Minimally Invasive Spinal Surgery

This information is useful for children, adults, and older adults
a group of young people, some of whom maybe had minimally invasive spine surgery, raise their hands

If you're one of the 29 million Americans who needs to have spinal surgery for neck or back pain, you may be worried about the procedure, including about how much time you will have to take off to heal. Historically, spinal surgery has been a challenge: In order to access the affected area, a surgeon had to make a large incision and then move aside the muscles surrounding the spine.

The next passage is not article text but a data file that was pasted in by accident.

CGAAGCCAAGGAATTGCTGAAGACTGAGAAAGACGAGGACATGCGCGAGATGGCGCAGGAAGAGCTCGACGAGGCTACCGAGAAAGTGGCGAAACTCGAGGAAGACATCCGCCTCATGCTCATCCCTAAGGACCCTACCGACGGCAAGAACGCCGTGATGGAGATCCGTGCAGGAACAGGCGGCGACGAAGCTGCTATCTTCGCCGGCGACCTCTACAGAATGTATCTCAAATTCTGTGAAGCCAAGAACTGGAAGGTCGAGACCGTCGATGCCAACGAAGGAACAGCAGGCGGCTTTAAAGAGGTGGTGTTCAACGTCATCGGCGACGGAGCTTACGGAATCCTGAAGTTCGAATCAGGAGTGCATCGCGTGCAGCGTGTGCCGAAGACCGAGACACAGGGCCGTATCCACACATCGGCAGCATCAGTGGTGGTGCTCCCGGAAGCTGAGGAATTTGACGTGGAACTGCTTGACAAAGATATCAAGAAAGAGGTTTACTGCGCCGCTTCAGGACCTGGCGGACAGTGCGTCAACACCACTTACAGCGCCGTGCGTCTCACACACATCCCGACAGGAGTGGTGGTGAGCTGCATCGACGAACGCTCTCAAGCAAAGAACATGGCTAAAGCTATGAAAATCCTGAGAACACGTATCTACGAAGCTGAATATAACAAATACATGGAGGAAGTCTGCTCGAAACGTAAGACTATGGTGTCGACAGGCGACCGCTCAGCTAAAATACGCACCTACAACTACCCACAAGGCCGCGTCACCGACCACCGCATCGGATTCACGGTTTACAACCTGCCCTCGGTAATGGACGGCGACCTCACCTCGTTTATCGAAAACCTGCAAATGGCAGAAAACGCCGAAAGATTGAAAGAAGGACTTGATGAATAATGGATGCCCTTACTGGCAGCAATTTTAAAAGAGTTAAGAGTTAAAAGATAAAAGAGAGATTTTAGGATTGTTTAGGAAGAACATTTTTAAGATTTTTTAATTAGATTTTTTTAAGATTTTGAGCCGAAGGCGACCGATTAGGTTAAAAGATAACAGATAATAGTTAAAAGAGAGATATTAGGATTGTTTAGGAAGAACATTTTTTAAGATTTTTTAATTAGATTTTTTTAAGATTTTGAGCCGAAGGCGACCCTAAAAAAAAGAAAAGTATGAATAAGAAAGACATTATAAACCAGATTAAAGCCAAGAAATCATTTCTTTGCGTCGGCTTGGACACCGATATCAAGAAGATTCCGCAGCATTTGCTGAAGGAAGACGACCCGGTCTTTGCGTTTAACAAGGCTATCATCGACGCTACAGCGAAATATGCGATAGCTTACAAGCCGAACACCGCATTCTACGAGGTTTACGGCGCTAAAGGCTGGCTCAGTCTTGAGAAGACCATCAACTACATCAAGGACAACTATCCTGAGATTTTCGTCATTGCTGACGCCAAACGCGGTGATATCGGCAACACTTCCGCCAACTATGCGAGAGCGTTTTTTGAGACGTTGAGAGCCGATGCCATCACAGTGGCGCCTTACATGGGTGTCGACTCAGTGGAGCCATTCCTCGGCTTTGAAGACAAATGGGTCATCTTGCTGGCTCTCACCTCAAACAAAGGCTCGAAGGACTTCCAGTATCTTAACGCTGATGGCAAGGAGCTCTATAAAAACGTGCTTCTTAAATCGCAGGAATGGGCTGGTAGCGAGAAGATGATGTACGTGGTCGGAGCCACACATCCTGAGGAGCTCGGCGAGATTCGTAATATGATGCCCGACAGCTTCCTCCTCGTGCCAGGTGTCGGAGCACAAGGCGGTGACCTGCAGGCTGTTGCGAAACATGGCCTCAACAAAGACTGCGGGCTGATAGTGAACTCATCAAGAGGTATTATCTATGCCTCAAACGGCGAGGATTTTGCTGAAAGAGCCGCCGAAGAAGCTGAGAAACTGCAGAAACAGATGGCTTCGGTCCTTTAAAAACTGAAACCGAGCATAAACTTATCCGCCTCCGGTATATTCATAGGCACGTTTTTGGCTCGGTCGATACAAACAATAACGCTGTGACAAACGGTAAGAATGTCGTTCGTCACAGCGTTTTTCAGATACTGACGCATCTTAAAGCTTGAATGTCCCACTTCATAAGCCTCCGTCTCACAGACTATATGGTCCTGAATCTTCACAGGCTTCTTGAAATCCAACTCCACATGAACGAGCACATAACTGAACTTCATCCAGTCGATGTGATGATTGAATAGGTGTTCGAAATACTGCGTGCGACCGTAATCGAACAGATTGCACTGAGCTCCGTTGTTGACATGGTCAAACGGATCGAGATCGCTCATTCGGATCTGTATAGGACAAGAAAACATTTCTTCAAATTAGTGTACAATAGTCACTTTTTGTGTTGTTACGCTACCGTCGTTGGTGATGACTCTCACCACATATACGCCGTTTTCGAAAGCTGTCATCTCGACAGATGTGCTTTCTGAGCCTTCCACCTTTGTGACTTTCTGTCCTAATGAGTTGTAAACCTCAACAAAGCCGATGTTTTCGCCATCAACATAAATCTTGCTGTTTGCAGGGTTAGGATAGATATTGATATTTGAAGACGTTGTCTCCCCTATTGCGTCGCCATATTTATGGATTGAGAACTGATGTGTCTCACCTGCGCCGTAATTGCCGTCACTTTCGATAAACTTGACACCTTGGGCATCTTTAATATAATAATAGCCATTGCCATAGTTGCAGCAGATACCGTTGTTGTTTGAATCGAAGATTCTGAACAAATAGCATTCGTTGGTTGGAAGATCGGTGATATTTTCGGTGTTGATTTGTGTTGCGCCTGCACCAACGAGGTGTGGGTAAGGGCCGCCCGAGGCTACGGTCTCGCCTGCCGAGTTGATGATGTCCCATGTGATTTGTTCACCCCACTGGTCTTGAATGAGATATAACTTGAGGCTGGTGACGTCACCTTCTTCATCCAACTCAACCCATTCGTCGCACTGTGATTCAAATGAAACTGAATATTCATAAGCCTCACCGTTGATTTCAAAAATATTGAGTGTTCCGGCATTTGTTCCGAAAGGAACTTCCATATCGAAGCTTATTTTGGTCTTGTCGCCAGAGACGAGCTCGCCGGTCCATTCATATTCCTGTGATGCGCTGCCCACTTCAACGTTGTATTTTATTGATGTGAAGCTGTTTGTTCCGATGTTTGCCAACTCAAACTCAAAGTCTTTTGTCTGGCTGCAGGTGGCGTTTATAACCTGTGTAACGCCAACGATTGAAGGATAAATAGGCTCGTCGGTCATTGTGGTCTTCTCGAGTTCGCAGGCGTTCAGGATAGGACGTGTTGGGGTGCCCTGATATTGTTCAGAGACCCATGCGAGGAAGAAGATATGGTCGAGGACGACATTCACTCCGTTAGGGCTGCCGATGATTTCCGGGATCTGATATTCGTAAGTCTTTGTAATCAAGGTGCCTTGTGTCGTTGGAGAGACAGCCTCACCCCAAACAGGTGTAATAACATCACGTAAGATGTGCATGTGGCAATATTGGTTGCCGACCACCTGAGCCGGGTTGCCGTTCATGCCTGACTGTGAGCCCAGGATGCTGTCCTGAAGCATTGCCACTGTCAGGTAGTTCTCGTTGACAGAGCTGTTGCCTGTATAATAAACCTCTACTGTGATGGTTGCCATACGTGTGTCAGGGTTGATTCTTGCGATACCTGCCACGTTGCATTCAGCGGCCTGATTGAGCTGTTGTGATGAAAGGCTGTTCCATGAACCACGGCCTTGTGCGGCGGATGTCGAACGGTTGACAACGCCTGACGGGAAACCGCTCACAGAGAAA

But in the last decade, minimally invasive spinal procedures—requiring smaller incisions and causing less damage to the surrounding tissue—have allowed surgeons to navigate the spine and isolate a patient’s spinal problems with better results and less recovery time.

Yale Medicine uses cutting-edge technology to perform these procedures so that patients can get back on their feet quickly.